My Reasons Why

I’m very much like Clay when it comes to this series and Hannah’s tapes. For me, this wasn’t a show to binge. I had to take it in small pieces, sometimes shutting it off only minutes into an episode.

It took me two weeks to get through, but tonight, I finished 13 Reasons Why. I didn’t watch it for entertainment and I can’t say I enjoyed it but I needed to know how the show was going to handle mental health and suicide.

I will begin with this: Be warned, the show can definitely be a trigger.

Whether you’ve directly struggled with issues related to mental health and/or suicidal thoughts or you’ve been lucky enough that you haven’t, this show will have your mind racing. And maybe that’s what it’s supposed to do.

I’ve talked with many people who’ve watched the show. And I’ve saved dozens of articles that appear to paint this show in a negative light…but I haven’t read them yet. I intend to, but first, I wanted to watch the series and wrap my own mind around it.

As a person who has been through many of the same experiences as Hannah Baker, this show was tough to watch. And I think that is definitely one of the points this show was trying to make. Suicide is incredibly painful to watch. Depression is hard to sit back and watch without being able to do anything. Rape and sexual assault is unbearable to watch. But that’s the point, right? In Beyond the Reasons after the show they described why they chose to show the suicide and the rape. Both had my stomach in knots and I had to turn away during both. Then, upon realizing what I was doing, I forced myself to turn back to the screen and watch because it’s turning away from those experiences , blocking them out, that’s part of the problem.

Do I agree with everything the show depicted? No. Do I think it was necessary to show the act of suicide? No. Do I think it’s okay that Hannah chose to tell these people they’re the reason she died? No. But since this show came out, I’ve heard more people openly talk about suicide than I ever have in my life.

And that should be the point.

This show isn’t perfect. But neither are we. I’m not saying my opinion is the only opinion and I’m definitely not saying it’s right but this is my take on the series.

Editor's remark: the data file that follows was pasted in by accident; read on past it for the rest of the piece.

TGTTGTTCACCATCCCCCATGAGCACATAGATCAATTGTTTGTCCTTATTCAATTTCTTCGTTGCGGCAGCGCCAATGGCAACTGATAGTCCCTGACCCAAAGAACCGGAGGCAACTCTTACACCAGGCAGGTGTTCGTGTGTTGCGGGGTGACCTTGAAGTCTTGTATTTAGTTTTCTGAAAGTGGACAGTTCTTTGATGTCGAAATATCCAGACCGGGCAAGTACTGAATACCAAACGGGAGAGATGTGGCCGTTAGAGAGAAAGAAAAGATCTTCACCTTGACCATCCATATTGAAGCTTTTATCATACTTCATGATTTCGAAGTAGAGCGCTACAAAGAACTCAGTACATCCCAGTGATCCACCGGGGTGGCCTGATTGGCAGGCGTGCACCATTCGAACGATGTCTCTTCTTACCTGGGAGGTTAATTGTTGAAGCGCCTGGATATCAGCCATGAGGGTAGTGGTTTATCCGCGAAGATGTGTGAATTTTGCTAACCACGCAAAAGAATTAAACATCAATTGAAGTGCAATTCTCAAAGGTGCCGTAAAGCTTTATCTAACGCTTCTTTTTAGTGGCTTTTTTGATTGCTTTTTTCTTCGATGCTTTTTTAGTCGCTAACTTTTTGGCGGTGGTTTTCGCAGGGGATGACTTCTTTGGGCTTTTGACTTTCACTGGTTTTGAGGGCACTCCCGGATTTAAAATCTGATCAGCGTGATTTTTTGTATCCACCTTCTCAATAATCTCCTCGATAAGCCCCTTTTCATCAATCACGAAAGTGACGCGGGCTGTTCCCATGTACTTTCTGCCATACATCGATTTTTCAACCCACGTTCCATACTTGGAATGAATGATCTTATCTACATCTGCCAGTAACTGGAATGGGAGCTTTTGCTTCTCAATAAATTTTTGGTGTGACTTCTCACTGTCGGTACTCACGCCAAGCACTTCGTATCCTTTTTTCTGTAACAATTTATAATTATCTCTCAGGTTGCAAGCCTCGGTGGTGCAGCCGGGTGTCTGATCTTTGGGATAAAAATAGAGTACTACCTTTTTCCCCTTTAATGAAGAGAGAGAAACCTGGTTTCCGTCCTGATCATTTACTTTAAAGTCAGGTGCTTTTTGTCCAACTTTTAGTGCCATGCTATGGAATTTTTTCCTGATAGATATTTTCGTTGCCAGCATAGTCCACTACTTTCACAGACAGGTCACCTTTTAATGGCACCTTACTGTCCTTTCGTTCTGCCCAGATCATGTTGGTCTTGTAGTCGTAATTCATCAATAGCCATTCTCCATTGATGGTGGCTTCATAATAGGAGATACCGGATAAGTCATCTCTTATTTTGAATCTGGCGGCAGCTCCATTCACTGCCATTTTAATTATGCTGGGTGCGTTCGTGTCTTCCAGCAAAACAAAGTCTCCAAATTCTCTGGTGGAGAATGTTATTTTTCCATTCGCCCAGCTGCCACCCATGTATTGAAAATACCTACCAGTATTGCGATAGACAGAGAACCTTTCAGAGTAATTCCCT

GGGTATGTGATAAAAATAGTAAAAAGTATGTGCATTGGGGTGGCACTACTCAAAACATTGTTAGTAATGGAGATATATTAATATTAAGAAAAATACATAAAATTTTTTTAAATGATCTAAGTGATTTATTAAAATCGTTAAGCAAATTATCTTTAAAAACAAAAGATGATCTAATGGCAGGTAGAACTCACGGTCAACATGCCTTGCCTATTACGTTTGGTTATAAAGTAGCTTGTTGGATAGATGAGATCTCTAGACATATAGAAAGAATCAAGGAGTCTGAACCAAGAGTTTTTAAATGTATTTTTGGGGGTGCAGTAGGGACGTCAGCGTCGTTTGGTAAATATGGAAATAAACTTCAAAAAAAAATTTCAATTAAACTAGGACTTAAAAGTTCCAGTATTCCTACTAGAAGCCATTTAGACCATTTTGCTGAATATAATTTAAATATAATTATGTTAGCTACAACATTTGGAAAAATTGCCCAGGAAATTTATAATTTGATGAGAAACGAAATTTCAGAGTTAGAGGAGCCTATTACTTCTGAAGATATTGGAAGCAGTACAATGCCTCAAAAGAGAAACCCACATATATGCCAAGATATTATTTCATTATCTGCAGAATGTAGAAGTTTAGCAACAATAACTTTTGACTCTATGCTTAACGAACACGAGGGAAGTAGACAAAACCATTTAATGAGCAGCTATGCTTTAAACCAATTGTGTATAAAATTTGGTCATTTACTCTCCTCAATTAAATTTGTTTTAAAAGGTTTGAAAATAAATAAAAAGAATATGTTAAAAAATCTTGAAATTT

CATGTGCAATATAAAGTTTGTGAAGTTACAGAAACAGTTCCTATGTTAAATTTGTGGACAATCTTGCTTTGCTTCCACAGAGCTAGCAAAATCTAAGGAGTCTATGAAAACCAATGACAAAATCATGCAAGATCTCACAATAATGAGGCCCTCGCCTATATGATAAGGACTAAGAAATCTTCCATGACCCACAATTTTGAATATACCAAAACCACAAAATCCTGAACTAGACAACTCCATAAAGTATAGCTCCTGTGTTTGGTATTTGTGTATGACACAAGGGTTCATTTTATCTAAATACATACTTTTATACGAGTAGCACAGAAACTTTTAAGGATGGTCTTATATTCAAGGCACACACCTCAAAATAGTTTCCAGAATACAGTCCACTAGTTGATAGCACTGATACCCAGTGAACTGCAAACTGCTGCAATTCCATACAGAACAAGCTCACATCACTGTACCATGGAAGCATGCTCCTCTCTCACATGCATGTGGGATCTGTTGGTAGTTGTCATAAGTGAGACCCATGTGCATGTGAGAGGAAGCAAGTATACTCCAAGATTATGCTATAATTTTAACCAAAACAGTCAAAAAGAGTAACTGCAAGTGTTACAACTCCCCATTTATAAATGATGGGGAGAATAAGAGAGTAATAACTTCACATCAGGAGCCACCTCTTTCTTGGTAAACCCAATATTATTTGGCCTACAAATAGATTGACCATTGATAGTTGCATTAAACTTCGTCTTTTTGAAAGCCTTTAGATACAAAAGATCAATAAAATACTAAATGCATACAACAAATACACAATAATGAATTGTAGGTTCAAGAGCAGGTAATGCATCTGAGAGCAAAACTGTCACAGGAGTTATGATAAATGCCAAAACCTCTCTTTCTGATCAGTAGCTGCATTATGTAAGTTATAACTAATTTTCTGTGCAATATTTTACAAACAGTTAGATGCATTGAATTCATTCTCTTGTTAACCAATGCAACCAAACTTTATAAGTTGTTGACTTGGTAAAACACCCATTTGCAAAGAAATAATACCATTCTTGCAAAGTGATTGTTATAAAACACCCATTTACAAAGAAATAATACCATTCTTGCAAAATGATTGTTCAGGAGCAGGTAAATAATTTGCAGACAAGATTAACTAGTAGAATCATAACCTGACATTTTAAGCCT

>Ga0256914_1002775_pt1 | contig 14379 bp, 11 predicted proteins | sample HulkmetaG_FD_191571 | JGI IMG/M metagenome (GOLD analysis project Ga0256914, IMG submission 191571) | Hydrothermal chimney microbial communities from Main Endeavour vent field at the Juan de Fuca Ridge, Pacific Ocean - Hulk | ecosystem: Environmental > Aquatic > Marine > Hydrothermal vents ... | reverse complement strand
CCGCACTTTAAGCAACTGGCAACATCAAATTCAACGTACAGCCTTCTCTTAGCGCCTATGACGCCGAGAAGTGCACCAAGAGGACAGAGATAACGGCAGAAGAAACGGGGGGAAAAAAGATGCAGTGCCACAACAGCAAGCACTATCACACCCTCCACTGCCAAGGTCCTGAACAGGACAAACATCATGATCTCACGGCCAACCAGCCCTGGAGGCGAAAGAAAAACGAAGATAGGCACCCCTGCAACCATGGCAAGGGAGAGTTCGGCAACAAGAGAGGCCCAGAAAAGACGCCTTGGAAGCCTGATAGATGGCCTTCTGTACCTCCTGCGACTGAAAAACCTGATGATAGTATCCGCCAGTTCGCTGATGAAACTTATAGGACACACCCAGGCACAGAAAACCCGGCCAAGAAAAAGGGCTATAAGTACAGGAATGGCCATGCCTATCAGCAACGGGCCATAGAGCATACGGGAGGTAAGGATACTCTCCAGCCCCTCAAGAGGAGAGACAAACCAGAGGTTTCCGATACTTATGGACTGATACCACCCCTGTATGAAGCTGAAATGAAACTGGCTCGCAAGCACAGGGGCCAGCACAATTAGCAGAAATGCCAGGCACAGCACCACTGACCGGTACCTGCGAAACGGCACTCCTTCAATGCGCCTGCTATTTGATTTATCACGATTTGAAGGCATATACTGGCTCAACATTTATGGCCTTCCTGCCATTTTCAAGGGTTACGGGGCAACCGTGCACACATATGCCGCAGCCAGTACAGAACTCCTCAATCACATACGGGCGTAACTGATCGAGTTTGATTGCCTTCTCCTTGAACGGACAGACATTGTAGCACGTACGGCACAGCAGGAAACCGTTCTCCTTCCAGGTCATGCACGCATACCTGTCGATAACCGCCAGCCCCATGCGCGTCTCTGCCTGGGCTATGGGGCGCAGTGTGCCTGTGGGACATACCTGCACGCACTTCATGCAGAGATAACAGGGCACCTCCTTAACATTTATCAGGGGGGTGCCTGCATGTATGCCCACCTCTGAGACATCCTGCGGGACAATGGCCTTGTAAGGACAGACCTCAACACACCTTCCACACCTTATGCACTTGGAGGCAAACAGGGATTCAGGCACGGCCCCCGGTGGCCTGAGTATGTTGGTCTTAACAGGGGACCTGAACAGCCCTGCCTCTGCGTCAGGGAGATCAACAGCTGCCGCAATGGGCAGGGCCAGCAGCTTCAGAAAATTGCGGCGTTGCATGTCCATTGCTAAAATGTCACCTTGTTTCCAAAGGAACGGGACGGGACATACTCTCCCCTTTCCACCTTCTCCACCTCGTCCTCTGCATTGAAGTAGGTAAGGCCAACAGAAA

It’s opening up conversations.

There’s a high school near where I live that preventatively sent out a note regarding the show. Take that in for a moment. A school chose to speak out about suicide and make the topic top of mind for their students and parents before an act even occurred. If that’s the only good thing that comes out of this show, then I think it’s a win. But it’s not the only occurrence. Whether good or bad, people across the country are openly talking about this show, rape & suicide.

Don’t shy away from the ugliness.

13 Reasons Why covered so many taboo topics. Many of the kids in the show didn’t feel comfortable talking about these topics – rape, suicide, slut shaming – and that really bothered me. I found myself turning episodes off during the middle of them because I was so frustrated that they wouldn’t just talk about what was happening. I quickly realized I wasn’t frustrated with the show but with people in general. This happens every day. I know what it’s like to say the word “suicide” and immediately have people blush or even physically cringe, but we have to force ourselves to open up and talk about the difficult things in life because we never know when the person on the other end of the conversation may need that opportunity to open up.

Don’t stop trying. Don’t stop reaching out.

When I finished the series I was left with a lot of questions. Why the guns? Why the second suicide attempt? Why did they show certain things? Why didn’t they have suicide messages and hotline numbers attached to every episode? Why didn’t they choose to create a character who reached out and got help? I think, to some point, I still have some of these questions but I understood a lot more when I watched the after show, Beyond the Reasons.